You can’t make a final Bid/No Bid decision before you see what is in the RFP.
- You can “no bid” with certainty at any time, but you can’t make a final decision in favor of bidding until you see what is in the RFP.
- The investment required to pursue will go way up once the proposal effort starts, so you should reexamine whether the pursuit is worth it.
- The clock is ticking… the time spent deciding takes time away from preparing to win.
After the RFP is released it is time to reconsider whether to bid (again). Prior to the RFP you may have tentatively decided to bid, but once you see what’s in the RFP you may need to reconsider. In any event, it’s a good idea to take a minute before starting the expensive proposal effort to consider whether it is worth it to continue.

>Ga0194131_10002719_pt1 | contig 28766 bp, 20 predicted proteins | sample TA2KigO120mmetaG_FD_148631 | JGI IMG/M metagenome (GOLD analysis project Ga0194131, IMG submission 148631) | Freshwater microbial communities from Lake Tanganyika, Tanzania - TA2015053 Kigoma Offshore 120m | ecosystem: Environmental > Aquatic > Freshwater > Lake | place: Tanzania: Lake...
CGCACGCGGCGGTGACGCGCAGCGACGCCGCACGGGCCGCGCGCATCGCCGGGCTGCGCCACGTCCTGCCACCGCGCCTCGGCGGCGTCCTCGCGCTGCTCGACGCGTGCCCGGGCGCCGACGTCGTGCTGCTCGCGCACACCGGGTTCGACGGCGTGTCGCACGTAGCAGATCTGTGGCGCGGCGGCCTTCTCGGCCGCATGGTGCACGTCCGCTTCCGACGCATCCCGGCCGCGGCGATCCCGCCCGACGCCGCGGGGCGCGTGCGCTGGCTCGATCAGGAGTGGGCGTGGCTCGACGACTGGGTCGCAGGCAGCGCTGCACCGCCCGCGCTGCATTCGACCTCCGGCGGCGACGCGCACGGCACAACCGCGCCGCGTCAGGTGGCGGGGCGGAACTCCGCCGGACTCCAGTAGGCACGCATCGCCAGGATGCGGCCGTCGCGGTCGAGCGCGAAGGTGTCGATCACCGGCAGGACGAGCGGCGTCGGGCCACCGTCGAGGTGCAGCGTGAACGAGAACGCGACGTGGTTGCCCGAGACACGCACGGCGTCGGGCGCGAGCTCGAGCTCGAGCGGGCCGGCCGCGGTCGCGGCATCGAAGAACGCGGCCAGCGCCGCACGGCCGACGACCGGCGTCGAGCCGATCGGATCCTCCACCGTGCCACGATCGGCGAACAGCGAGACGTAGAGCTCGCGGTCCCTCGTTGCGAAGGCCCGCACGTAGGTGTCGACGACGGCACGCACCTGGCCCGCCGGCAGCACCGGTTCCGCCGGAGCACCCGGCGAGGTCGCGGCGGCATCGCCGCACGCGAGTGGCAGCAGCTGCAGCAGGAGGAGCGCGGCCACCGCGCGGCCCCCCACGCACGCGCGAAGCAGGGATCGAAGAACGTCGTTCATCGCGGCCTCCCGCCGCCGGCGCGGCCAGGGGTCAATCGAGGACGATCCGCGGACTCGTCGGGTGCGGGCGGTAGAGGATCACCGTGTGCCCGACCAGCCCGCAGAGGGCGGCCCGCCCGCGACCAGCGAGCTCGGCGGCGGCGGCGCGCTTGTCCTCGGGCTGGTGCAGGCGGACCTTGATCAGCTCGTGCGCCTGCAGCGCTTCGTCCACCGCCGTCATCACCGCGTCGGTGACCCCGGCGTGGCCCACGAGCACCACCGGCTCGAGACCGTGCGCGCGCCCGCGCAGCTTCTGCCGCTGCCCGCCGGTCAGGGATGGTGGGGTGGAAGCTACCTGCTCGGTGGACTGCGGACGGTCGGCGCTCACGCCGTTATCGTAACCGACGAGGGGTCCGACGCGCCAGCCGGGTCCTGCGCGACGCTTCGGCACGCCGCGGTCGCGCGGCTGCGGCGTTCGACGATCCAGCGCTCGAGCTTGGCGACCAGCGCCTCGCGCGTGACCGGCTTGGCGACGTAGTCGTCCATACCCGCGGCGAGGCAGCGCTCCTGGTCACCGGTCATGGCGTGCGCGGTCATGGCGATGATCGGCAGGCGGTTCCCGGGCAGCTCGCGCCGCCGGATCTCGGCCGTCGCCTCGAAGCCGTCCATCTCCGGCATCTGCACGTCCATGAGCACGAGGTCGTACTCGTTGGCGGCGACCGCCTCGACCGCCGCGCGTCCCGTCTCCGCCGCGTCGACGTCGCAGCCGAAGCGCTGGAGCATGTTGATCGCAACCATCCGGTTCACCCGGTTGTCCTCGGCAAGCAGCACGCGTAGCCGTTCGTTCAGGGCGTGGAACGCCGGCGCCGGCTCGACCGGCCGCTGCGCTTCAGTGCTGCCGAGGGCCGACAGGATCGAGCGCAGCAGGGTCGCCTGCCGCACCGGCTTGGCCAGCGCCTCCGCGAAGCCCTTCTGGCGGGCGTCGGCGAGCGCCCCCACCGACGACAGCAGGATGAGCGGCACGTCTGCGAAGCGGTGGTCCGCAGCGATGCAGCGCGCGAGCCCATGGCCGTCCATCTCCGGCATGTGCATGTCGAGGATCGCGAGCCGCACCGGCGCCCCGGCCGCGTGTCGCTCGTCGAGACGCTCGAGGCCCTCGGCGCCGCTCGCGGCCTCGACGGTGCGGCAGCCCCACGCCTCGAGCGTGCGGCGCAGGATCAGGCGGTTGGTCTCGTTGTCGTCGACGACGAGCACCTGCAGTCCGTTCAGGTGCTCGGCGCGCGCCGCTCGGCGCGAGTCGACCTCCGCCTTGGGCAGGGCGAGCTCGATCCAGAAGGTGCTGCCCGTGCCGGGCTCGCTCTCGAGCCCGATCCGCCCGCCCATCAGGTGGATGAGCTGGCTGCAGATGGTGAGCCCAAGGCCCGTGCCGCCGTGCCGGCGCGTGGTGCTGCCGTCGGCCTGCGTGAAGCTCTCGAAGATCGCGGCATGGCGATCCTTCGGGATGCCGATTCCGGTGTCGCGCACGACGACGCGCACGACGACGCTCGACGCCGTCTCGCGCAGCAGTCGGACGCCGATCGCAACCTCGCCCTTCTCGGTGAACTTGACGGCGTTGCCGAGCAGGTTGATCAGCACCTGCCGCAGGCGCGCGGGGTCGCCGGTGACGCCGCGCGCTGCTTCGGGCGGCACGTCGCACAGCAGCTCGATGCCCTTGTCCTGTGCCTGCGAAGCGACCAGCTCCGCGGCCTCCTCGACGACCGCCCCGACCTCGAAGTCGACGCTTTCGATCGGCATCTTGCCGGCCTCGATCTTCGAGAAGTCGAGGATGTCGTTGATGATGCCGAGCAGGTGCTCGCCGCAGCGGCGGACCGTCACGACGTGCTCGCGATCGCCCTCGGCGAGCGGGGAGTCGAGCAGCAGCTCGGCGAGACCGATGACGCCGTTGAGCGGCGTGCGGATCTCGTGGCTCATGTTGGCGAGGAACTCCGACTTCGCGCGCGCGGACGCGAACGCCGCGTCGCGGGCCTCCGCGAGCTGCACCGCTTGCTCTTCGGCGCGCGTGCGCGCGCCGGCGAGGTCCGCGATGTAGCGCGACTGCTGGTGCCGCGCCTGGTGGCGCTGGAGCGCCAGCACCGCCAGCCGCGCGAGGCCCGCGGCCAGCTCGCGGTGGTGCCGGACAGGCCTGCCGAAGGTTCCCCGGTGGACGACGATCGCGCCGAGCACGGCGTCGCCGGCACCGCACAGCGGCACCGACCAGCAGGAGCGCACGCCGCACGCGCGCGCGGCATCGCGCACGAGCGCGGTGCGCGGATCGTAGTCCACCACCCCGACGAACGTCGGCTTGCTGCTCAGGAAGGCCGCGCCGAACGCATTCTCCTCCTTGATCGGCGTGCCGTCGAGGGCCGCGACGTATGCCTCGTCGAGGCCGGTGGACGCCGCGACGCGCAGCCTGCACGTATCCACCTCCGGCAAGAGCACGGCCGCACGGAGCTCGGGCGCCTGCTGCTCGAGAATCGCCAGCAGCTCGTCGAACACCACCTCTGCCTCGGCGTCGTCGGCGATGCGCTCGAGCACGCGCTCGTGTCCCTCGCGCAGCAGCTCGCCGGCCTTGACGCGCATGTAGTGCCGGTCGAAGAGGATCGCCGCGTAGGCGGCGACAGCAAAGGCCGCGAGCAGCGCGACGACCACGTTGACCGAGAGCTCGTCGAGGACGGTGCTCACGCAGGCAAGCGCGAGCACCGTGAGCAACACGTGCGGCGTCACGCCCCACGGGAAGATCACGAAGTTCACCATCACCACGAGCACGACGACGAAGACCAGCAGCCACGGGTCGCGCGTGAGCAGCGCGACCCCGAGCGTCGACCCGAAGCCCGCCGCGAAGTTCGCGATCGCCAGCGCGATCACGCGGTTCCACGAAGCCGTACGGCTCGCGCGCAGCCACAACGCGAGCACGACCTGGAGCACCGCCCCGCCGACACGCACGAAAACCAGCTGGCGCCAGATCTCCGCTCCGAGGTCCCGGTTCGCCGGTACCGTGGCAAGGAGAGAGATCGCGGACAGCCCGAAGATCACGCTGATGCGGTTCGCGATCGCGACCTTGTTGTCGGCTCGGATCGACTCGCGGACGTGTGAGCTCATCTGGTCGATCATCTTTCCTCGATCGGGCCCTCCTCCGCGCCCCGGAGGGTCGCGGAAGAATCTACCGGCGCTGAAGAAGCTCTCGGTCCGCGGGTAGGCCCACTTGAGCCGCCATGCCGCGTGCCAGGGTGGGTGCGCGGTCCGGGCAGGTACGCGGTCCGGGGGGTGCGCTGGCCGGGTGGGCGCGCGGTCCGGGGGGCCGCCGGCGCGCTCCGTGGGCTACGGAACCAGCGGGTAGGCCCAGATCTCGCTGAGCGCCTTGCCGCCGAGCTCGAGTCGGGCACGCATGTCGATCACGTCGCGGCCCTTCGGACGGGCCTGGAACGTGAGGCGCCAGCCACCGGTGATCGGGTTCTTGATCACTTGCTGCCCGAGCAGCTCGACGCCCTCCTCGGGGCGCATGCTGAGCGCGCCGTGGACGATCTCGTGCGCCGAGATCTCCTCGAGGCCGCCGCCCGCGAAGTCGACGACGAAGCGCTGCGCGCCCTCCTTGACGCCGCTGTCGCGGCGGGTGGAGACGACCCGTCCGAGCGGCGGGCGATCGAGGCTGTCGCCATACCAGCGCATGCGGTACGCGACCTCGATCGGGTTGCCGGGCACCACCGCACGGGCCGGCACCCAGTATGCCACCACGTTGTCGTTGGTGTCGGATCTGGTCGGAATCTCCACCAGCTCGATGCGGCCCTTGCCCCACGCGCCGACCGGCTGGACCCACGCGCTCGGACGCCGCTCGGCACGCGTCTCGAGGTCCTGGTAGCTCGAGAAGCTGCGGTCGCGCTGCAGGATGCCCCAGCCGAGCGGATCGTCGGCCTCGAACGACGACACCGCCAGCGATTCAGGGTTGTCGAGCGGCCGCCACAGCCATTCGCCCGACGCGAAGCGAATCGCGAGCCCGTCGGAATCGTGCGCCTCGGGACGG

It is important to be decisive. If the bid decisions at your company are made by committee, then convene it early and make sure the decision is stated clearly. Often when there are problems with a bid, instead of taking the bold decision to either bid or not bid, companies will deliberate. And deliberate. And deliberate. Sometimes the bid will even start without a clear decision to bid. Or not to bid. Rather than take off like a runner at the starting blocks, this type of proposal limps along.
Immediately upon RFP release, you should provide a set number of days to read the RFP and reach a firm decision. You can always no bid later. But you can’t wait to get started.
What do you need to change or do to finalize your proposal plans?
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